I first heard of “The Dictionary of Obscure Sorrows” a little less than two years ago, from a friend who owns similar taste buds when it comes to life and art.
Although I could not immediately make out what it was, it was clear to me from the title itself that I was in for a pleasant discovery. When I finally understood the premise, my little dark heart – that is delighted by and gets carried away with everything melancholic – jumped. Then came the realisation that before me me was a metaphorical treasure chest – an almost inexhaustible source of (literary) inspiration, and at the same time decision that this dictionary *must* one day serve as a foundation for something new, different … more.
What you have the chance to read in this special edition is the result of that decision.
Good literature, and even more so good poetry, cannot come from simple, binary emotions such as love, happiness, hatred, sadness or envy, words that are so one-sided, so comprehensive that they actually mean nothing, words that we learn in the initial stages of getting to know a new language, along with everyday terms such as door, chair, pencil – or numbers from one to ten. This is precisely why this Dictionary is extremely useful for anyone involved in the art of words – the emotions that are defined there are invariably complex, and mysterious on top of that, because they were previously unexplained – and often inexplicable.
The creator of the Dictionary is young American John Koenig, who started it for the purpose of writing his own poetry, and the goal of each of his original definitions was “to fill the gap in language”, that is, to name the feelings that (almost) everyone sooner or later experiences – but we do not have a name for them. These are not randomly invented terms, but neologisms based on Koenig’s study of etymology, incurred by combining prefixes, suffixes and root words, whose task is to recognize and name what has hitherto been nameless and hidden.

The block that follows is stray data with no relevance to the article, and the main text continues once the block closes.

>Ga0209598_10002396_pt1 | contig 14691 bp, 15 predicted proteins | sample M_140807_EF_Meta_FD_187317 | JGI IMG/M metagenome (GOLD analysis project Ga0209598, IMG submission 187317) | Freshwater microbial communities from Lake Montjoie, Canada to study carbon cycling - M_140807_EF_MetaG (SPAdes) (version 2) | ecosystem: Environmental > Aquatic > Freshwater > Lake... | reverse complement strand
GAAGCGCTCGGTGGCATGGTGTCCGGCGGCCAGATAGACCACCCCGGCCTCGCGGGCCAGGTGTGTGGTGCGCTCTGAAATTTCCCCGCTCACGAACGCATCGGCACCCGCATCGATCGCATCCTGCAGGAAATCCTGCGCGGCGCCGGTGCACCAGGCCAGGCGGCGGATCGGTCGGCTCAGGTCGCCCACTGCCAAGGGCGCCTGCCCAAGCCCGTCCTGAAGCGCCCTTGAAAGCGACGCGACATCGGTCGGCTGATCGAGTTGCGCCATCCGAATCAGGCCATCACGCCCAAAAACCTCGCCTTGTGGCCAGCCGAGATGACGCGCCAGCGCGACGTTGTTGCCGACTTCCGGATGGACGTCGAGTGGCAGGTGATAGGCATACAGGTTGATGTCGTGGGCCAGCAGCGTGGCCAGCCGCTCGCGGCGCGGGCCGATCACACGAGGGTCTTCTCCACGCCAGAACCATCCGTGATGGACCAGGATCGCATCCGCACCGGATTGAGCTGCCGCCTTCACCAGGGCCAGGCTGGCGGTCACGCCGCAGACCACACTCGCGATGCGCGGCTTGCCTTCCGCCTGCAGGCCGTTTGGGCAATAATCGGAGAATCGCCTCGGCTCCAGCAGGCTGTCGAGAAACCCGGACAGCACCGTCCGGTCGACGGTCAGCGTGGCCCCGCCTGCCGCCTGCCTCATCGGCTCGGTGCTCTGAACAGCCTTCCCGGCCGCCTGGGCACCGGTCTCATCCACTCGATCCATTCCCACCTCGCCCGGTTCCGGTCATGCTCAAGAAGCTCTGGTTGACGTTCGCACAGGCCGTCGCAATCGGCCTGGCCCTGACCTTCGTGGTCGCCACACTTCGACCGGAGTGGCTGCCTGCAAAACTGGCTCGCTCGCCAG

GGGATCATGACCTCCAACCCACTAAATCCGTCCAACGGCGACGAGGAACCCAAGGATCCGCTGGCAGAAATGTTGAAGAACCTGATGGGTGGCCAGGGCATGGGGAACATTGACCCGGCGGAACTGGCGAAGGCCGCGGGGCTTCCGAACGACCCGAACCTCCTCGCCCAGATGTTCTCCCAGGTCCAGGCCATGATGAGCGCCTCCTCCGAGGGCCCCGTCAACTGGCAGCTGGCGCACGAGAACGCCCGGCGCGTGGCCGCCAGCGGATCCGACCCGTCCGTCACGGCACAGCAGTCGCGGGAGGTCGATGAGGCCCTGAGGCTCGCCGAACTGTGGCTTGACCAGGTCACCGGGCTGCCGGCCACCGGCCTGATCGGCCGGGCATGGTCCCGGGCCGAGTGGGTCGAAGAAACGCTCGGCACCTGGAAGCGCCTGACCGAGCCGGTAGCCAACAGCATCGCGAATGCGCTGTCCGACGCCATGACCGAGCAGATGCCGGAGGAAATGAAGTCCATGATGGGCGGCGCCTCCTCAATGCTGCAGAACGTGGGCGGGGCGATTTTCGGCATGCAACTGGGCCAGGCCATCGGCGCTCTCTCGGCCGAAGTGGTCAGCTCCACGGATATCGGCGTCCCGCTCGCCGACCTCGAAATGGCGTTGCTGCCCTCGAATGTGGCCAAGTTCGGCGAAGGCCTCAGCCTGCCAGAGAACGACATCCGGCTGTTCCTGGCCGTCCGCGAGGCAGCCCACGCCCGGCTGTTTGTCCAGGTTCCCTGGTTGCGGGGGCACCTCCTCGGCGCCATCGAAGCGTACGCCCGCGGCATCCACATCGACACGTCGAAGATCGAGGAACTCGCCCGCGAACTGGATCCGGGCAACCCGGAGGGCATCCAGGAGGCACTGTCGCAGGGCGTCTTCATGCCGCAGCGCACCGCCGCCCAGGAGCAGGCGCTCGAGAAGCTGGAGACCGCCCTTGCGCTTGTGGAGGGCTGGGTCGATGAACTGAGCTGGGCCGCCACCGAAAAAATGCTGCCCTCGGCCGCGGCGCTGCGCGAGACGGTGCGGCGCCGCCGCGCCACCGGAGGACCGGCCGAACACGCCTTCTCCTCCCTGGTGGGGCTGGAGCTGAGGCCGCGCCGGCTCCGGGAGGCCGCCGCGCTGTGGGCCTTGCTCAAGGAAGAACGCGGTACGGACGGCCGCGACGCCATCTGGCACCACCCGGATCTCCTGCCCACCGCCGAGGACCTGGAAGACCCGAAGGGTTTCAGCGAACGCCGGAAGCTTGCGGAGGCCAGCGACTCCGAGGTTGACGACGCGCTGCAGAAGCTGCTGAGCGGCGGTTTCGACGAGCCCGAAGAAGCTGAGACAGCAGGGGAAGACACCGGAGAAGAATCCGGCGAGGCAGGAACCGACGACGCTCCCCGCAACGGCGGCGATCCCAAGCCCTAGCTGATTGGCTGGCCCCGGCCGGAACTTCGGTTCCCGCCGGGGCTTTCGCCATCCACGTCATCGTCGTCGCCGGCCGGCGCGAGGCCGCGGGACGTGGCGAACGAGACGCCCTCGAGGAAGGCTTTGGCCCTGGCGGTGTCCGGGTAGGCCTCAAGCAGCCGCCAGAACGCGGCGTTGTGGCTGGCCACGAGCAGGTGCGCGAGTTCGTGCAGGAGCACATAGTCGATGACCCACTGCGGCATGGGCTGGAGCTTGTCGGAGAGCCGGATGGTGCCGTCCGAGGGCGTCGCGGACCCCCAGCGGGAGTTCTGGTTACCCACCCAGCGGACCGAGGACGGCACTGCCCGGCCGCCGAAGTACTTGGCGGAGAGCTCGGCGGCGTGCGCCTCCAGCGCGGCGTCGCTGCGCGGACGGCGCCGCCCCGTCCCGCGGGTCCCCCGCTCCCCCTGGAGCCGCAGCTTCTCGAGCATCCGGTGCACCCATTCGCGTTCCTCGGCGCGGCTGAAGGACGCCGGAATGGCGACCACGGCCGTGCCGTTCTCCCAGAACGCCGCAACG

The original English term used in the title of “Obscure Sorrows” sounds emotionally charged, strong, so wonderfully overwhelming. “Obscure” translates to Croatian as “nejasno” (vague), “mračno” (dark), “nepoznato” (unknown); “Sorrow” as “tuga” (sadness) or “žalost” (grief). However, we could not find a satisfactory translation; no combination was close enough to the original – until an English major colleague thought of the word “sjeta” (melancholy). That is what it is in question here – the melancholic states, states of contemplative sadness.
Projects or co-operations of this kind (either within a single discipline or between a few of them) are a great experience for all those involved in art and can be very useful, because by participating in them you have a unique opportunity to communicate with colleagues, exchange ideas and tips, but also learn a lot about myself as an artist and your own creative process.
In this project, members of the Sarajevo Writers’ Workshop participated, many of whom already have experience with similar collaborations. In 2015, they were a part of the first edition of “Narrative Witness” organized by the University of Iowa, where they worked together with colleagues from Venezuela and that was carried out in four languages (English, Spanish, Bosnian and Croatian), and a recent collaboration with writers from Atlanta, “The Borders Project” which will see the light of day at some point this year.
This time, a total of seven authors who live in Boston, Istanbul, Sarajevo, Berlin and Barcelona have written three short stories and four poems in Croatian, Bosnian and English.
However, in order to make this project complete, it was clear that we could not omit the visual dimension, and in addition to the writers, one or more persons were needed who would offer the author’s response to prepared literary works – and we found her in Split.
The project was carried out in two phases: in the first phase the writers and poets chose their topics and create their own short stories and poems; in the second phase our visual artist produced drawings and photographs inspired by them. Magdalena Modrić, whose works NEMA has already published, imposed herself as the only logical choice right from the beginning. In Magdalena’s works we can find a lot of mystery and darkness which is why she fits perfectly into our melancholic project, and helped giving it that depth and the occasional hint of mild eeriness which we had hoped for.
The concept of the author’s response was introduced to these parts by an intermediate platform Fictionplaygrounds and it means just that – a reaction (response) from one work of art to another, with the author who gives the “response” having the absolute artistic freedom of expression and being able to “take” as inspiration from the first work as little or much as they want and need.
The idea, therefore, was not for Magdalena to simply illustrate offered stories and poems, but to let the concrete work and the definition of the feeling on which it is based inspire her to create her own piece of art.
Before you is the final version, the product of four months of work.
Matea Šimić, Editor